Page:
Our Mission:

Our Mission: To enable individuals and communities to take an active part in the cultivation of systems that provide the highest quality fruits, vegetables, herbs and other yields, in a way that benefits themselves, cares for the land and environment, and provides a surplus to use, share and reinvest into the system.

Sunday, January 25, 2015

Small changes now...

...result in a big changes over time.

This is the Vector Principle, or Vector Changes, as my friend Jerry Foster puts it in his book LifeFocus.  When we make a small change in our lives, it may seem insignificant at first but as more time passes the change becomes abundantly clear how we are improving the different areas of our lives.

Benjamin Franklin was also known for hard work to improve himself.  Born into poverty with only a couple years of formal education, Franklin rose to become a man of considerable wealth and influence.  He was a respected scientist and statesman, a Founding Father of the United States of America.  As a young man, Franklin came up with a list of four areas of his life, broken into a set of thirteen virtues of which he would focus on improving one each week.  At the end of the thirteen weeks he would start again and build on the changes he had made.

A lot of us want to eat local/humane/organic/paleo food, exercise the primal way, rely on solar or wind energy and give up the car for a bike.  It doesn't have to be all or nothing.  Don't give up because you can't or won't sell the house in the city to get a small farm and try the homesteading lifestyle.  Don't stop trying if you can't leave the 'burbs behind to forage for berries and live off the land in the wilderness like Grizzly Adams.  We can make incremental improvements, the vector changes, to get closer to where we want to be; and the benefits will multiply over time.  Plus, the healthy example we show our children, our neighbors, our friends, will be contagious and expand our impact beyond ourselves.

I used to be a big fan of Lucky Charms cereal, much to my wife's dismay.  They were mainly oats (right after sugar), so healthy like Cheerios right?  And the marshmallows (or styrofoamy knock-offs) were delicious... over time my breakfast choices have changed for the better.  This weekend she surprised me with a box of Mom's Best cereals Mallow Oats.  Oh great, generic or greenwashed Lucky Charms other men might have thought ;) but these are the real deal.  Delicious marshmallows that don't stick to your teeth, ingredients you can pronounce and count on your fingers, no high fructose corn syrup, artificial flavors or colors (colored with blueberry and carrot concentrates).  So if you are just beginning a healthier, more sustainable (made with wind energy) stage of life, your kids might appreciate this baby step.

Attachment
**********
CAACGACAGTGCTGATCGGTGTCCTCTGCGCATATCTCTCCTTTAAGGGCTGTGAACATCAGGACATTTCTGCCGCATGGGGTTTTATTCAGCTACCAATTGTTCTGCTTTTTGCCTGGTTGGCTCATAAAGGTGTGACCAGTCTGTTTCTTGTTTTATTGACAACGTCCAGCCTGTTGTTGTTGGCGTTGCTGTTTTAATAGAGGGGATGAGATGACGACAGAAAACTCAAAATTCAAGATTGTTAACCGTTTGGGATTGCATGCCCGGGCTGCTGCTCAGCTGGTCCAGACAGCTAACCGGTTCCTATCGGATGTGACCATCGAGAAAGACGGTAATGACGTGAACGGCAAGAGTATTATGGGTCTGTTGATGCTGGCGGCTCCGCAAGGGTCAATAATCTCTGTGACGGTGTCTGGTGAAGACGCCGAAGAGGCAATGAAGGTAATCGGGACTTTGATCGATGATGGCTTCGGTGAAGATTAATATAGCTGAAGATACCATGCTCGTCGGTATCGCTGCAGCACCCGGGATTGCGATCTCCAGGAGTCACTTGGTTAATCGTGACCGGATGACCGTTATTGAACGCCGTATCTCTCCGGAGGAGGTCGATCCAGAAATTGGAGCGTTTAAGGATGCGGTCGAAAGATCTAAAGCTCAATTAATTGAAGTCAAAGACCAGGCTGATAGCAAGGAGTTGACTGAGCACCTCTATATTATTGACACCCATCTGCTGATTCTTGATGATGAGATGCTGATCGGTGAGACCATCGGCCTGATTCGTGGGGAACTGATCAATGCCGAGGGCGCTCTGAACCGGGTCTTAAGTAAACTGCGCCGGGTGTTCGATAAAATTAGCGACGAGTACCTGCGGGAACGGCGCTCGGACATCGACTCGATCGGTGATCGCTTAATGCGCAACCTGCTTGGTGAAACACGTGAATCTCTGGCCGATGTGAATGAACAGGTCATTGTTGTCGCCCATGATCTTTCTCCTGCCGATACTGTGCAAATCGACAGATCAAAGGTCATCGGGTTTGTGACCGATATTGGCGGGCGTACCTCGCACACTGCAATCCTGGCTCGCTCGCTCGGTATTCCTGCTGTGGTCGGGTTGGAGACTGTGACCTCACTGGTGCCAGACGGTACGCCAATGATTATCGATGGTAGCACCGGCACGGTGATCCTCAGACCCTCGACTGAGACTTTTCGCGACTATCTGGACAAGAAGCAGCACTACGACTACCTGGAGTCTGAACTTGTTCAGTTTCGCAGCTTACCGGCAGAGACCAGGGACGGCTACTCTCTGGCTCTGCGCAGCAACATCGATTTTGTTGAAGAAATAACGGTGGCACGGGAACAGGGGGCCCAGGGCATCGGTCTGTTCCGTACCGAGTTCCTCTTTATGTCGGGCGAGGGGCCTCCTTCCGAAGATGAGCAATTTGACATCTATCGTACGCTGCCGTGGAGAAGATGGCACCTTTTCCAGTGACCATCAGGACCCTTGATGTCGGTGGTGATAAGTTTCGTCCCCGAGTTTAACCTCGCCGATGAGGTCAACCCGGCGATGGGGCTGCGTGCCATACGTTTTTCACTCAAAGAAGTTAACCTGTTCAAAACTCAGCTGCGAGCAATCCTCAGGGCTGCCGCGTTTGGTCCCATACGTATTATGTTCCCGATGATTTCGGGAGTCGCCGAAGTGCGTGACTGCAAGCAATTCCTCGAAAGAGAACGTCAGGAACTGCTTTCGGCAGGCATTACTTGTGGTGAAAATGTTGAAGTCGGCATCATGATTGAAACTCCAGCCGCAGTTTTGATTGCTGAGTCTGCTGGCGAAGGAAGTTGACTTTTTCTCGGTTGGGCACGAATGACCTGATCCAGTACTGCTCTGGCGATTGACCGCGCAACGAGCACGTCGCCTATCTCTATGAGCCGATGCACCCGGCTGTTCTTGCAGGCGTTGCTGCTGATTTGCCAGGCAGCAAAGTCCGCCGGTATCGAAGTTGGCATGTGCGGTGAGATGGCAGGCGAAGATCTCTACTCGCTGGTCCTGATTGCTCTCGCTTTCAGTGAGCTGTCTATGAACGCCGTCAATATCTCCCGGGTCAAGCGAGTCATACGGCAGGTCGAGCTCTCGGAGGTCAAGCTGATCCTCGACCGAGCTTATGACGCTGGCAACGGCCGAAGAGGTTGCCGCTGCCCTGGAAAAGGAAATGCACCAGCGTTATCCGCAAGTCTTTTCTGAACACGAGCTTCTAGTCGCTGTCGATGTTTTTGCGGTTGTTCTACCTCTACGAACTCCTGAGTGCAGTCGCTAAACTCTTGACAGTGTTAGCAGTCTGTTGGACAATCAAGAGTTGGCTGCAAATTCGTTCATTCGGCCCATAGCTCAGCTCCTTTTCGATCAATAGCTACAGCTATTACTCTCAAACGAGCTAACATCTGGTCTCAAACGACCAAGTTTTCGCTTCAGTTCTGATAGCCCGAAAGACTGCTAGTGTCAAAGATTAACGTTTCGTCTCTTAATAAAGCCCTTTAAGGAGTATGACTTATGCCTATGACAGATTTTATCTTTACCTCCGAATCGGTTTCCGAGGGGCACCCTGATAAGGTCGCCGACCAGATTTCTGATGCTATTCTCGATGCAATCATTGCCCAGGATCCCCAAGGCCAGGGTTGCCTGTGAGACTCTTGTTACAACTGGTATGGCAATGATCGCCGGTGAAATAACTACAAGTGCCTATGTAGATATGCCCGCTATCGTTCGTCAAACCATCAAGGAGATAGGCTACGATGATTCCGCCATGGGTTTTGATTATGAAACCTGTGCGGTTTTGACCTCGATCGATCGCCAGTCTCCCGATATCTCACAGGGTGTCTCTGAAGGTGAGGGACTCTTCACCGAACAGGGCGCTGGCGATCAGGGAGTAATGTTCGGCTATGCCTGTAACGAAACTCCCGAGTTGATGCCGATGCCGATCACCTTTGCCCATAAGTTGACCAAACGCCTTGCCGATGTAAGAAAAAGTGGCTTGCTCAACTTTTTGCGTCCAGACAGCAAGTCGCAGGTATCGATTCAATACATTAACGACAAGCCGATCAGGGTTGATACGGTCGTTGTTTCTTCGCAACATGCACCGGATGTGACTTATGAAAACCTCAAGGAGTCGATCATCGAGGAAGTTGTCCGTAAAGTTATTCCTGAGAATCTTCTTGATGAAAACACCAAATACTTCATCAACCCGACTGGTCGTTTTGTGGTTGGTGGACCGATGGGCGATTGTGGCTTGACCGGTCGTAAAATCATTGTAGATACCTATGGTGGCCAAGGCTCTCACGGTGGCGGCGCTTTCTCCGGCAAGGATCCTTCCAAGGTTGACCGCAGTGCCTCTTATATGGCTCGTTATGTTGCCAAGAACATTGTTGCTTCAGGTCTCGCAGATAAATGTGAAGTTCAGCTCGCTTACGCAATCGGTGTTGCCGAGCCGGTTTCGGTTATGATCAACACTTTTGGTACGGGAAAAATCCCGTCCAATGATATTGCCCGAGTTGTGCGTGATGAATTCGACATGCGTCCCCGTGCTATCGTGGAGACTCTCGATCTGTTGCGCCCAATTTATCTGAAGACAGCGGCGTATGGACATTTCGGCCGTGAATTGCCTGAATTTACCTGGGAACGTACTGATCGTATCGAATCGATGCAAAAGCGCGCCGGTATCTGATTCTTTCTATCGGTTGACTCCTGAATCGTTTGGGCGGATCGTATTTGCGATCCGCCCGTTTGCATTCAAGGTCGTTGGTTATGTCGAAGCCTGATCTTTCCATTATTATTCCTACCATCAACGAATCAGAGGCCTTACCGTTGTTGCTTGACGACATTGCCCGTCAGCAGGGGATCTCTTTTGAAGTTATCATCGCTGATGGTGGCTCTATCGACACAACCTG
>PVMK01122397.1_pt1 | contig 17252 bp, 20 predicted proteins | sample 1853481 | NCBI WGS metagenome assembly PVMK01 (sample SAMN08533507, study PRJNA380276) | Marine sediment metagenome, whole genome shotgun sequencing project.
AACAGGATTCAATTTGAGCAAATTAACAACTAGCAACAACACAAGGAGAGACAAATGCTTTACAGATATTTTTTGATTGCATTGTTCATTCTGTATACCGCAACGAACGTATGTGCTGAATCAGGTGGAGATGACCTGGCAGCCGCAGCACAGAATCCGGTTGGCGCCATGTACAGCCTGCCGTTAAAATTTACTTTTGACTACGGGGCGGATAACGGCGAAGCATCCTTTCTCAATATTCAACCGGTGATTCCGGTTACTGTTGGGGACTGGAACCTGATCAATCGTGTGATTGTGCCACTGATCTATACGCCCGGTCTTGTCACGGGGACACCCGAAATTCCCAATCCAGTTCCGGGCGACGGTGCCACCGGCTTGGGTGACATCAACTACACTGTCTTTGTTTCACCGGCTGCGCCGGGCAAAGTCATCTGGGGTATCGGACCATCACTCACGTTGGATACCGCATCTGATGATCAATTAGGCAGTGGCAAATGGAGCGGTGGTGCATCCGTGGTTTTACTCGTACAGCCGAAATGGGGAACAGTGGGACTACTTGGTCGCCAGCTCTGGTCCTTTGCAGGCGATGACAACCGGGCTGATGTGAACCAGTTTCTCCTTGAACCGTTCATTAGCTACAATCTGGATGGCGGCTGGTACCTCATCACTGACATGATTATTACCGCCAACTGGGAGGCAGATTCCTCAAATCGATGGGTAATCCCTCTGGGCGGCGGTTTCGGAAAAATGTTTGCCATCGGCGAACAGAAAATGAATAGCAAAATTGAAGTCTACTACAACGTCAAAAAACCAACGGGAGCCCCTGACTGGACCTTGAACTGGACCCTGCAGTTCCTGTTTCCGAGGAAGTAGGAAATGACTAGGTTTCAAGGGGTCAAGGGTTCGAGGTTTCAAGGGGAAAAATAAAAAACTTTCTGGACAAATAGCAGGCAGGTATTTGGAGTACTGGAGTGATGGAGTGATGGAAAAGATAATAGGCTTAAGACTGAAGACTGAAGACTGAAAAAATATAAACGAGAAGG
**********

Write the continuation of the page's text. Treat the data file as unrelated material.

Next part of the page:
For more chemical free food consider the Environmental Working Group's Dirty Dozen foods list.  Apples top the list at #1 for residual pesticides, followed by Strawberries in the number two spot.
  1. Apples
  2. Strawberries
  3. Grapes
  4. Celery
  5. Peaches
  6. Spinach
  7. Sweet Bell Peppers
  8. Nectarines (Imported)
  9. Cucumbers
  10. Cherry Tomatoes
  11. Snap Peas (Imported)
  12. Potatoes
    and the list continues...

A lot of these fruits and vegetables can be grown right here in central Iowa.  You can look for these locally and I encourage you to get to know your producer, too.  By getting to know them you build community as well and gain insight in their growing practices.  Many small local growers look for more natural pesticide-free ways to grow, even if they aren't certified USDA Organic.  Their growing practices may even exceed these standards.

An even better vector change is growing your own, going hyper-local.  Many, like apples, strawberries and peaches, are perennial so that they will produce for you year after year without replanting.  Others such as spinach, cucumbers and peppers, are easily grown from seed in a small garden or raised bed.  Position this near your kitchen or back door and all you have to do is step out for fresh greens or vegetables.  While your at it, why not put in a few hardy, flavorful and healthy herbs, as well.

I would welcome the opportunity to help you make this happen.  Contact me and we can talk about a basic garden installation or more including fruit trees, berry patches and edible oases.

Thanks for checking in!

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